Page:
The seamen insist, though, that courts have read the "end of voyage" requirement out of the statute. They rely on several recent decisions in which courts have held that the full wage provision applied though the ship never left port. For example, in Griffin v. Oceanic Contractors, 458 U.S. 564, 102 S. Ct. 3245, 73 L. Ed. 2d 973 (1982), Griffin suffered an injury shortly after joining the vessel and before it sailed. Although the Court did not expressly consider whether he met the voyage requirement, it granted him relief under the full wage provision. Id. at 577, 102 S. Ct. at 3253.
In Chung, Yong Il v. Overseas Navigation Co., 774 F.2d 1043 (11th Cir. 1985), cert. denied, 475 U.S. 1147, 106 S. Ct. 1802, 90 L. Ed. 2d 346 (1986), the court explicitly considered the issue. Like Griffin, the Chung crew were discharged after spending time on a ship that never left port. The court held that the voyage requirement did not preclude these men from invoking the full wage provision. Id. at 1051.
As we read Griffin and Chung, however, neither ignores the voyage requirement. Instead, they define voyage to further the Wage Act's protective purpose. A seaman's voyage ends when his commitment to work aboard the ship is terminated, either by completion of his contract or by premature discharge. See, e.g., Mavromatis v. United Greek Shipowners Corp., 179 F.2d 310, 318-19 (1st Cir. 1949); The Cubadist, 252 F. 658, 660, 662-63 (S.D. Ala. 1918), aff'd, 256 F. 203 (5th Cir.), cert. denied, 249 U.S. 618, 39 S. Ct. 392, 63 L. Ed. 804 (1919). Under this definition, the Griffin and Chung seafarers had completed their voyages when they were discharged, even though the ships never left port.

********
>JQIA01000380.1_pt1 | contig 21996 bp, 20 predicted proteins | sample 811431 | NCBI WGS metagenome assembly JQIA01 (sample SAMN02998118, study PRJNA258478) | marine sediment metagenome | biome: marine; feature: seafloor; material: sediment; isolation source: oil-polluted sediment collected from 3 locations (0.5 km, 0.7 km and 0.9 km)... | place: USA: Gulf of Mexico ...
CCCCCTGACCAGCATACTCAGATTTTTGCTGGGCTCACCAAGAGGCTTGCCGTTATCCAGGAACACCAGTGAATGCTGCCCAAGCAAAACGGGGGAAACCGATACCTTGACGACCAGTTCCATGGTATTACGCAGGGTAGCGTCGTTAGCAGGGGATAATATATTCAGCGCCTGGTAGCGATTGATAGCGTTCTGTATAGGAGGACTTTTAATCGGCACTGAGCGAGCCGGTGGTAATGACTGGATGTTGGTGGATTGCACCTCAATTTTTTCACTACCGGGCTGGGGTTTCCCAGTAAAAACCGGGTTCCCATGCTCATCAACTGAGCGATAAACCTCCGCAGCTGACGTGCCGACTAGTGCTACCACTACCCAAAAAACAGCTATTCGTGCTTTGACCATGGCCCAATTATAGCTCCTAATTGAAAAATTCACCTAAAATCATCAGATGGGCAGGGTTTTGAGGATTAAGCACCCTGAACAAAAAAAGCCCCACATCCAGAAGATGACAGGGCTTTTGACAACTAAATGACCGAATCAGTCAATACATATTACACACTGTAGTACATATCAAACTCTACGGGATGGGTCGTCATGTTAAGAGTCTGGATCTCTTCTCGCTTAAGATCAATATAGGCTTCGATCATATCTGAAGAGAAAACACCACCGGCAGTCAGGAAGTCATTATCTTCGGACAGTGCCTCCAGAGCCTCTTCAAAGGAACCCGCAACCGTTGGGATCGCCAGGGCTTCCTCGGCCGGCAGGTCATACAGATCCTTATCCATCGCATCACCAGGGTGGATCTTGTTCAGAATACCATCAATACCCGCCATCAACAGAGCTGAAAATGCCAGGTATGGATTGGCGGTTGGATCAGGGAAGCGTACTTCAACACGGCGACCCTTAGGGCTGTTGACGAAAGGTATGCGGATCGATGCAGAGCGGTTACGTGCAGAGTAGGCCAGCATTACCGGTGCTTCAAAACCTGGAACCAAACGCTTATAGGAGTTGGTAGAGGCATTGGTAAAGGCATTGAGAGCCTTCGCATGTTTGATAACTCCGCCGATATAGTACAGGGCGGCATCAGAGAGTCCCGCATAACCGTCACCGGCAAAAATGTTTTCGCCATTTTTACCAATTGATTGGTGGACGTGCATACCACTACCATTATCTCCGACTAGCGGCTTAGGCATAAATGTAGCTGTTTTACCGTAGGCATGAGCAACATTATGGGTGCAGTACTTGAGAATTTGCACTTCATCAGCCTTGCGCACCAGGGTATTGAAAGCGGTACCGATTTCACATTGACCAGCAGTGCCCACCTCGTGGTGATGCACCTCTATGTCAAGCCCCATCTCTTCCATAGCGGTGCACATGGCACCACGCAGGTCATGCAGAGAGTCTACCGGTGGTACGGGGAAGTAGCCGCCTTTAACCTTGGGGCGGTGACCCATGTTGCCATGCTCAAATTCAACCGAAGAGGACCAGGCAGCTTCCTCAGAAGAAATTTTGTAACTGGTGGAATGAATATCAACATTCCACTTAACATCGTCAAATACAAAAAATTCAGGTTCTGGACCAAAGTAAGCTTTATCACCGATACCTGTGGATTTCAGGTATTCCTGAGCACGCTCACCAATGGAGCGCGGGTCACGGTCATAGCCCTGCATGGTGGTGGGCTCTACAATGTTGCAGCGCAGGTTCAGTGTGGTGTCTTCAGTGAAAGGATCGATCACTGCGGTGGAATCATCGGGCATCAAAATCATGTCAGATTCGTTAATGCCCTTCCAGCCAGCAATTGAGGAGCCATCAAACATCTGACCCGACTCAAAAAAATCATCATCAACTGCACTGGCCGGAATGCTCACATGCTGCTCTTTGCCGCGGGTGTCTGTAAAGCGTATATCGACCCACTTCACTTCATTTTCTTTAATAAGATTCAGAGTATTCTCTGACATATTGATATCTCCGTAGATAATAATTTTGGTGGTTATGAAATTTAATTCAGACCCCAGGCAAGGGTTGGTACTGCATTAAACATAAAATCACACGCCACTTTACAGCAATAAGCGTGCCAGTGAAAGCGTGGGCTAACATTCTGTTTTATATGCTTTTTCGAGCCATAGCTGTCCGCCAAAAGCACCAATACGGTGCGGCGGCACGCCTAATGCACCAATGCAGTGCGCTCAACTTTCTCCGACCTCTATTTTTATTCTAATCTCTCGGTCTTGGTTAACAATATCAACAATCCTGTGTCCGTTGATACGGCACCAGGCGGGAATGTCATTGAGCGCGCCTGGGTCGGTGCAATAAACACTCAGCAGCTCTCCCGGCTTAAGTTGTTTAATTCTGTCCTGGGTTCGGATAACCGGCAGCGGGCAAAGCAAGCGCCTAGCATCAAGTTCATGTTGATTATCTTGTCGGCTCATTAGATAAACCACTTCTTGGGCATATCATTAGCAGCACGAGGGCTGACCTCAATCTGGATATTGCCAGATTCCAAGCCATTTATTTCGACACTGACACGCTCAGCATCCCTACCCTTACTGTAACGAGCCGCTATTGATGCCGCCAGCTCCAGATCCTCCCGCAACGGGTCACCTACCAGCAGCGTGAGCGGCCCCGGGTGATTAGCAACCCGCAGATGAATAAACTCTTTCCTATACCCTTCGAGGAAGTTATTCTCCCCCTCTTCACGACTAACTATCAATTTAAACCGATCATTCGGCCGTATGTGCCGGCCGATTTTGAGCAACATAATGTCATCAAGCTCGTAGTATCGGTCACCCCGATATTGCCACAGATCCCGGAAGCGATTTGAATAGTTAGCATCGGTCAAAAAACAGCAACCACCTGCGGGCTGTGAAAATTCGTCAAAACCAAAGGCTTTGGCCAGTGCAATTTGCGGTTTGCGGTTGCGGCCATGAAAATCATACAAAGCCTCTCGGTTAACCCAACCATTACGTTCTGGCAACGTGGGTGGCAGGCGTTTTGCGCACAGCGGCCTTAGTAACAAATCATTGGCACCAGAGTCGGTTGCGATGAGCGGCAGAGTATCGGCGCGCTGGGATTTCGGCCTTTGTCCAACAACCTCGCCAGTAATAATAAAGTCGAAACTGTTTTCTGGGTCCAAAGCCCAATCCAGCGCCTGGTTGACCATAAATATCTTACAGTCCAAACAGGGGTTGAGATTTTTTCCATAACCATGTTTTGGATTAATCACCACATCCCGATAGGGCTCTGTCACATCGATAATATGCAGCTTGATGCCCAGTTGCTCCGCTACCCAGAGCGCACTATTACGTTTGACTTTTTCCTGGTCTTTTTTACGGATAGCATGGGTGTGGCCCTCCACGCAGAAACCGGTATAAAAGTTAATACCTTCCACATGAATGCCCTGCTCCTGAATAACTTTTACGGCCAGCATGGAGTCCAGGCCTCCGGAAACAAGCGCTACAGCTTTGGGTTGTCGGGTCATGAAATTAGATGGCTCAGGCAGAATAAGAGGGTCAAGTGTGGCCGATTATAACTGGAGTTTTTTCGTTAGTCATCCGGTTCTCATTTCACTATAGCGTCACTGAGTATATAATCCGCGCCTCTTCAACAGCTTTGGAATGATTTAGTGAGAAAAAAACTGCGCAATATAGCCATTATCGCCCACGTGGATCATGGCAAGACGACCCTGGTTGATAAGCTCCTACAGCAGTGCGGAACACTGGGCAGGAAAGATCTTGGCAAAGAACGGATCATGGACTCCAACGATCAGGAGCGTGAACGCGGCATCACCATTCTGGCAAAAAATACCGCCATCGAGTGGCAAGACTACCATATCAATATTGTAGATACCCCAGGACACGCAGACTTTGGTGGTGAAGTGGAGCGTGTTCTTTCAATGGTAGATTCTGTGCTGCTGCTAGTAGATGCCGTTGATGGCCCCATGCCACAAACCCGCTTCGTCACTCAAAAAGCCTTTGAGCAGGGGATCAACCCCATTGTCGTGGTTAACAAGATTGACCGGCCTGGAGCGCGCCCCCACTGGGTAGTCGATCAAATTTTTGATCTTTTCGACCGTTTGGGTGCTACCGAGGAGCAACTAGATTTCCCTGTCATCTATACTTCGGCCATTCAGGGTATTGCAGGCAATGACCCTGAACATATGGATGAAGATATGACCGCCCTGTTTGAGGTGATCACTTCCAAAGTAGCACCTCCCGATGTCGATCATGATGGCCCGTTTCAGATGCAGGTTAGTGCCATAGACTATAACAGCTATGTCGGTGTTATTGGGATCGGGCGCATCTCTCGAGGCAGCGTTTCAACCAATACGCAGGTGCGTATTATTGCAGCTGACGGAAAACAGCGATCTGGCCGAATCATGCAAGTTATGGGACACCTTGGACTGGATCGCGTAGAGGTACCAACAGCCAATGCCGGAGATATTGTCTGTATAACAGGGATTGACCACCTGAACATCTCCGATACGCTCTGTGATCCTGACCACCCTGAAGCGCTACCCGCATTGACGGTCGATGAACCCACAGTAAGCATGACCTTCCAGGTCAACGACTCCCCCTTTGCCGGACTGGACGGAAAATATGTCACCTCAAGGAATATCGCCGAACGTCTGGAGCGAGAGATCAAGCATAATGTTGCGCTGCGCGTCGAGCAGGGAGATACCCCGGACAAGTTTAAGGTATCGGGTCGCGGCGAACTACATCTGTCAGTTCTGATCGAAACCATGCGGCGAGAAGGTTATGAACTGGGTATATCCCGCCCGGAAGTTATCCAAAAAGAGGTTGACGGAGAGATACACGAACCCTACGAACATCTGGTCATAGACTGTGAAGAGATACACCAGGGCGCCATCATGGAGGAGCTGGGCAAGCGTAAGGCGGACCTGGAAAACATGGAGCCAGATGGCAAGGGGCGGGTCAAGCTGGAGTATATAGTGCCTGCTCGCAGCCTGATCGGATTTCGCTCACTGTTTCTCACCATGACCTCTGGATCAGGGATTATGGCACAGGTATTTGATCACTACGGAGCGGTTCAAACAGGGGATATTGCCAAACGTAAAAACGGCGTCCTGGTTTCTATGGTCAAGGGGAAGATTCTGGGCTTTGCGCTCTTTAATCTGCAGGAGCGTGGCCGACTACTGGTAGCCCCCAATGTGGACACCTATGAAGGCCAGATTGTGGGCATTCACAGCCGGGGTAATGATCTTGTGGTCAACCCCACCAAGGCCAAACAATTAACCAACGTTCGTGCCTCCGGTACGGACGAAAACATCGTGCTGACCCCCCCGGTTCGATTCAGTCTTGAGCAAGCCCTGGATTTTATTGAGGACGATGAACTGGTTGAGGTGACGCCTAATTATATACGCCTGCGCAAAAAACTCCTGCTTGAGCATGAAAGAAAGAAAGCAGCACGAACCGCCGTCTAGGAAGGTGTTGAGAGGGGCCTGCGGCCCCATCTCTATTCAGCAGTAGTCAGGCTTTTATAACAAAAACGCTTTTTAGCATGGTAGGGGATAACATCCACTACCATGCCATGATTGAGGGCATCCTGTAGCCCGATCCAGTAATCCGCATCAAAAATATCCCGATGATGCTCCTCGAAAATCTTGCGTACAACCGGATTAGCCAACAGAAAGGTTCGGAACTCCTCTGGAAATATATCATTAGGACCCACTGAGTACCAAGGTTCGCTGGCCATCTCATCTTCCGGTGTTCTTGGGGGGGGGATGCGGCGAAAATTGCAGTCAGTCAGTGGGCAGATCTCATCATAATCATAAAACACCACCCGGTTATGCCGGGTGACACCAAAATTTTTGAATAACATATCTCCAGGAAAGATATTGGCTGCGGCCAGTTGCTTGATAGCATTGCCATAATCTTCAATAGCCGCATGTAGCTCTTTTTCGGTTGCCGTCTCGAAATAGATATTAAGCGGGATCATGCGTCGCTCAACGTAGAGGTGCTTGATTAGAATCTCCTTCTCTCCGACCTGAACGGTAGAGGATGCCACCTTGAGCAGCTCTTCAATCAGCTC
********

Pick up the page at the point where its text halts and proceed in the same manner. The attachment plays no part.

Applying this definition, the PINE FOREST seafarers were not entitled to full wages each time the ship stopped in the United States or Japan. Rather, full wages became due four days after they were discharged following the filing of the complaint. Although they had not completed their contractual obligations, their voyages terminated when they were discharged.
C. Foreign seafarers discharged in foreign ports
We start with the well-established principle that, absent a clearly expressed intent to the contrary, United States statutes apply only within the territorial jurisdiction of the United States. Foley Bros., Inc. v. Filardo, 336 U.S. 281, 285, 69 S. Ct. 575, 577, 93 L. Ed. 680 (1949). "We assume that Congress legislates against the backdrop of the presumption against extraterritoriality." EEOC v. Arabian Am. Oil Co., --- U.S. ----, ----, 111 S. Ct. 1227, 1230, 113 L. Ed. 2d 274 (1991). Because we find no clearly expressed intent to contradict this presumption, logic dictates that the full wage provision should not apply to foreign seafarers discharged from foreign ships in foreign ports.
This result is consistent with the plain language of the Wage Act, which is the clearer evidence of the Act's jurisdictional limits. The Act is part of Chapter 103 of Title 46, which notes that " [u]nless otherwise provided, this chapter does not apply to a foreign vessel." 46 U.S.C. § 10301(c). Against this background, the Act makes an exception for foreign vessels in American ports: "This section applies to a seafarer on a foreign vessel when in a harbor of the United States." Id. § 10313(i).